The last time I preached in this Cathedral, it was Mothers’ Day so I talked a bit about motherhood. By coincidence, today is Fathers’ Day and so I will say something about fathers.

Like motherhood, fatherhood is a gift to us of God’s love and grace. In this age of struggle for equality of persons and hoping in love for all, we seek a new or recovered meaning, new awareness, new enlightenment, a new revelation for the expression of the love and grace that find their origin in the outpouring that flows from the heart of a loving and passionate and caring God. He who seeks above all to draw us to himself. God the Father wishes most particularly to draw us through the Holy Name, life, sacrifice legacy and love of his only begotten Son, our Lord and Savior Jesus Christ. Not as a substitute for but as an addition to that, God wishes to draw us in this and all other ways that enable the Holy Spirit to open us up spiritually and bring us into his nearer Presence.

But what and who is a father? When we think of parenthood in general, we quite naturally think first of those whose relationship with each other resulted in our biological and spiritual existence. We look to them for our first sustenance, support, meaning and identity. At first, we find ourselves dependent upon them for all the necessities of life. As we grow and begin to reach out and find meaning and an understanding of who we are in the context of family, we begin to depend just a little less exclusively on Mom and Dad. Hopefully, they remain an essential part in that foundation which lifts us up as identifiable persons. Before we can do that for ourselves in our own right, we need their help and support.

Of course, the realization of perfect family is an ideal which in this world is never perfectly realized.

As we begin to reach out into an inviting but sometimes frightening and often uncaring world, we quite naturally look to our parents, our mother and father as resource, guide, emotional strength, refuge, comfort, anchor and rescue.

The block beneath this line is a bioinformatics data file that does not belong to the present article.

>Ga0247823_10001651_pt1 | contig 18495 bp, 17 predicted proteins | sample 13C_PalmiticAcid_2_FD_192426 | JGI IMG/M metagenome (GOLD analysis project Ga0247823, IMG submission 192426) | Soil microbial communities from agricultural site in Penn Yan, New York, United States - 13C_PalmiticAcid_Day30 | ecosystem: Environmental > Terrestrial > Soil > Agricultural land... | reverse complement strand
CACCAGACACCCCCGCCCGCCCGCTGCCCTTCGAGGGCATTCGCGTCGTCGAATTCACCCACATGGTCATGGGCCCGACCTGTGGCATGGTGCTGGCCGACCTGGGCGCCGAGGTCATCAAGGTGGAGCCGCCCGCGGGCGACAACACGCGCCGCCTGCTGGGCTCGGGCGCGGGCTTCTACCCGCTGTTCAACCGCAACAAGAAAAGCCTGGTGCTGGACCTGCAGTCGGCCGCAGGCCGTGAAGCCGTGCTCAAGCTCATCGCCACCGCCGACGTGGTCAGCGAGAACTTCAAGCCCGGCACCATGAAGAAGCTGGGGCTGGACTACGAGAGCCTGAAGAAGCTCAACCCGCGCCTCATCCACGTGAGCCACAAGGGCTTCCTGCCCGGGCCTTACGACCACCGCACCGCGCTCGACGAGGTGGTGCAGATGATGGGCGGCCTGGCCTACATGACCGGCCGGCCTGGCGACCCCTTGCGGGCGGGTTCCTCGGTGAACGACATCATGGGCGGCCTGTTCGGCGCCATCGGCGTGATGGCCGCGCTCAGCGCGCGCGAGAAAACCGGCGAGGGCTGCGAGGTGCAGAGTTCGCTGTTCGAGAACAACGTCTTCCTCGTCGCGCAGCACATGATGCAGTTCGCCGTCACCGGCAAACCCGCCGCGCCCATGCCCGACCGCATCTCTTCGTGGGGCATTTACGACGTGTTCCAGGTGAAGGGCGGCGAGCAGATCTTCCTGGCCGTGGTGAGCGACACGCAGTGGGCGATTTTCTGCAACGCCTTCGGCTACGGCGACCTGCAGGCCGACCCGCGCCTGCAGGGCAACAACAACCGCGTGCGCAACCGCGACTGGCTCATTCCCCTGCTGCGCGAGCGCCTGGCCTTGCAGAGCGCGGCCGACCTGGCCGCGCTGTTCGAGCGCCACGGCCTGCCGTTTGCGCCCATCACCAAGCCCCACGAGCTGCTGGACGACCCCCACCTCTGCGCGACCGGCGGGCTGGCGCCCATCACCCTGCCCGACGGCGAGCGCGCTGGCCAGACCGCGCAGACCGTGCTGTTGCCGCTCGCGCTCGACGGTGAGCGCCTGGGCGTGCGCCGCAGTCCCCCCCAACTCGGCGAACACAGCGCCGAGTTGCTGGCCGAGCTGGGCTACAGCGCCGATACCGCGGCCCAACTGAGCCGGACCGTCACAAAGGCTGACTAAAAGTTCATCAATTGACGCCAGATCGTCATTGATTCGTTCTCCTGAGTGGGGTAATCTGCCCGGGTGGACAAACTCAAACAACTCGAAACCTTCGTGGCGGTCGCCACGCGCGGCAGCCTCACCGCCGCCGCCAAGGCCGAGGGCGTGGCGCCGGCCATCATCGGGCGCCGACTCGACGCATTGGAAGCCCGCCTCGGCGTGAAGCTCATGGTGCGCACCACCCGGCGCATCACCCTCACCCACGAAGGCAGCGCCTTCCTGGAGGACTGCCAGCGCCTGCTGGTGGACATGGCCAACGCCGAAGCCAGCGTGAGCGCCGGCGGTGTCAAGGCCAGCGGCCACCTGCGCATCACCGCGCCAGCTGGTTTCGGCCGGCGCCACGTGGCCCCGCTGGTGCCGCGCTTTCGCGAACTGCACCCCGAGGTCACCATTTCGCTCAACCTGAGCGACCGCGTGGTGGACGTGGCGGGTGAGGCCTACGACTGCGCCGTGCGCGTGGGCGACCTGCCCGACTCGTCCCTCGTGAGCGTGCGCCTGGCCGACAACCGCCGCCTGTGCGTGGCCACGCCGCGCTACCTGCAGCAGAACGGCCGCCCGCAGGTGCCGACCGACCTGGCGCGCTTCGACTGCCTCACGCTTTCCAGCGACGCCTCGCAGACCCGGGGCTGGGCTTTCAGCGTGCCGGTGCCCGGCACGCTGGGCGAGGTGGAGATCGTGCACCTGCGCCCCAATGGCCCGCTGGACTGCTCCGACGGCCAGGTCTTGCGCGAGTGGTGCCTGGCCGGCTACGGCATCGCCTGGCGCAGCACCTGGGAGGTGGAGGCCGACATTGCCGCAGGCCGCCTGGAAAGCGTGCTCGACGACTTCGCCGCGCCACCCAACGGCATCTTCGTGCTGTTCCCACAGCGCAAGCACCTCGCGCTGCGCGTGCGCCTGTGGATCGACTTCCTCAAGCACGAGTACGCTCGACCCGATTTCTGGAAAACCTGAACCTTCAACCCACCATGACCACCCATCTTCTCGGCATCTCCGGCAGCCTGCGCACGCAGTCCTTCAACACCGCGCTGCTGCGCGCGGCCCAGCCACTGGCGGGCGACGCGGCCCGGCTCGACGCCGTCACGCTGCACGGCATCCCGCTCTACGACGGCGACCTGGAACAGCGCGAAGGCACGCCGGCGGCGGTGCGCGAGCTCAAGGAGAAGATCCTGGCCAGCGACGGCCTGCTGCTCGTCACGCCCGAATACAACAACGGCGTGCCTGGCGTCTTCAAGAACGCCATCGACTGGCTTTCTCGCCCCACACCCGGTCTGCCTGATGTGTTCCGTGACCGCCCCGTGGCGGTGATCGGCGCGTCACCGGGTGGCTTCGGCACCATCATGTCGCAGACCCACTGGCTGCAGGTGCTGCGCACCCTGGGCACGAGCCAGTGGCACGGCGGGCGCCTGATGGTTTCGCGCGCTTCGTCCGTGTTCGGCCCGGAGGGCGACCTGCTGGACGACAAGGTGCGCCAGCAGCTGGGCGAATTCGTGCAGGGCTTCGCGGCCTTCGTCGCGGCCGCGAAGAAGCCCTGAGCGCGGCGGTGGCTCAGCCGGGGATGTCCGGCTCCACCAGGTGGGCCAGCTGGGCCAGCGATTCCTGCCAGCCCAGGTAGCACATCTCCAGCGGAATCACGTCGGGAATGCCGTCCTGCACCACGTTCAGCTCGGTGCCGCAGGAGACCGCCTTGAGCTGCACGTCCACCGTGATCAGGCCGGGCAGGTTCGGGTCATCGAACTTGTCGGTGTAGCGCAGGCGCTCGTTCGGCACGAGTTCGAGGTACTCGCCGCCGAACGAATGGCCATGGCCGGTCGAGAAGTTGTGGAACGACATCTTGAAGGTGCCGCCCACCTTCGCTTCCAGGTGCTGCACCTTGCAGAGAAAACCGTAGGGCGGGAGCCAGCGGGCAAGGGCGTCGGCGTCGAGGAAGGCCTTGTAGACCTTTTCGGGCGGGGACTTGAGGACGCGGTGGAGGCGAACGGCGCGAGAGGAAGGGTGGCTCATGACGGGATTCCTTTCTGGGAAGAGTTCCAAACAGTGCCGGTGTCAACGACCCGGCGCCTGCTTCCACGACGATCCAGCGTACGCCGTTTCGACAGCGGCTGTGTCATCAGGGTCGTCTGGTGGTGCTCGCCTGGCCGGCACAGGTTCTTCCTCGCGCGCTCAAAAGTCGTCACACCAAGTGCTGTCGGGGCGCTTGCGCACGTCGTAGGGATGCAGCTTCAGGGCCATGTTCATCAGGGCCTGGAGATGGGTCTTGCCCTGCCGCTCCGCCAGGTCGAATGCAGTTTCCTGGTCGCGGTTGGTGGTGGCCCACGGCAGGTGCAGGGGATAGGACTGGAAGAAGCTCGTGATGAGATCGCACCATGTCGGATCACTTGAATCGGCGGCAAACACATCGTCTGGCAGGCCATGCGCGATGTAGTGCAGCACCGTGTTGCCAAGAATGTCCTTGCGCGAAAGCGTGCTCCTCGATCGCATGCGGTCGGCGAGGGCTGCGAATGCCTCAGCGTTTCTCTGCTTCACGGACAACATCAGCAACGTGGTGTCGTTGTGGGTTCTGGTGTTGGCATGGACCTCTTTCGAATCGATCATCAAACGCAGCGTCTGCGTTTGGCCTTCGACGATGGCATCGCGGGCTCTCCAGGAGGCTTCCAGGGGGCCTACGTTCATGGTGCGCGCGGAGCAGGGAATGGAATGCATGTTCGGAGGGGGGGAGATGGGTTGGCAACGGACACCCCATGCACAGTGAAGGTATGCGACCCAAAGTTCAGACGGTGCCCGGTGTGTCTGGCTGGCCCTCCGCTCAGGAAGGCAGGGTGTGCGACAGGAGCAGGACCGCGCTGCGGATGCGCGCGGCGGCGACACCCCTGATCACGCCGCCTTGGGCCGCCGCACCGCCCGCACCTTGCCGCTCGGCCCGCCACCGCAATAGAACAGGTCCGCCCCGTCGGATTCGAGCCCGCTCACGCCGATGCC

In today’s collect we ask God to function as our heavenly parent, our heavenly Father (I have no argument with those who wish to think of God as “mother”), “Lord make us to have perpetual love and reverence for your holy Name, for you never fail to help and govern those whom you have set upon the sure foundation of your lovingkindness.”

In the way that the historic ministry of the universal Church has been ordered, the Bishop is seen as Pastor and spiritual father or mother of the communities, the families that exist within his (or her) area of jurisdiction or diocese. This diocesan family is made up of smaller families, communities called Parishes or Mission churches headed spiritually by a Rector or Vicar or Priest-in-charge who is generally considered in a spiritual way as a mother or father figure within that parish community. Hence a priest may find her or himself being addressed by some as “Mother” or “Father.”

For several years before entering seminary, David and I lived within a small, mixed Christian community called the Community of the Reconciliation.” One of our ministries was to care for an older, retired priest who had been born and ordained too long ago to benefit from a pension or social security. We adored Father John for his love, spirituality and wisdom as he acted in so many ways as the spiritual center and father of our community, our family. One day, Father John said to me, “Jerry, around the house here, why don’t you just call me “John”?

This was my response to Father John: “Father John. You know that when I first met you, I addressed you as “Father” as a sign of respect and spiritual recognition for you as a priest. As we got to know each other better, it became for me not just a sign of respect for the priesthood, a sacred office which you bear and represent, but a personal and intimate symbol of affection.

You have been a spiritual father to me for years. I could no more feel comfortable calling you “John” than I could call my own father “Lisle” or my mother “Marjorie”. Please continue to allow me the honor of addressing you as “Father John.”

I fear that we are living in a time when so many of us have forgotten that when we honor someone, we bring honor upon ourselves, and when we fail to honor someone or when we show dishonor to anyone, we bring dishonor upon ourselves.


In their fear and distress as the water was threatening them in that boat, the disciples cried out to Jesus with the name by which they knew him best and most intimately, a name that reflected both their trust, affection and their respect: “Teacher (Rabbi), do you not care that we are perishing?”

“He woke up and rebuked the wind, and he said to the sea, “Peace! Be still!” Then the wind ceased, and there was a dead calm. He said to them, “Why are you afraid? Have you still no faith?” And they were filled with great awe and said to one another, “Who then is this, that even the wind and the sea obey him?” Amen.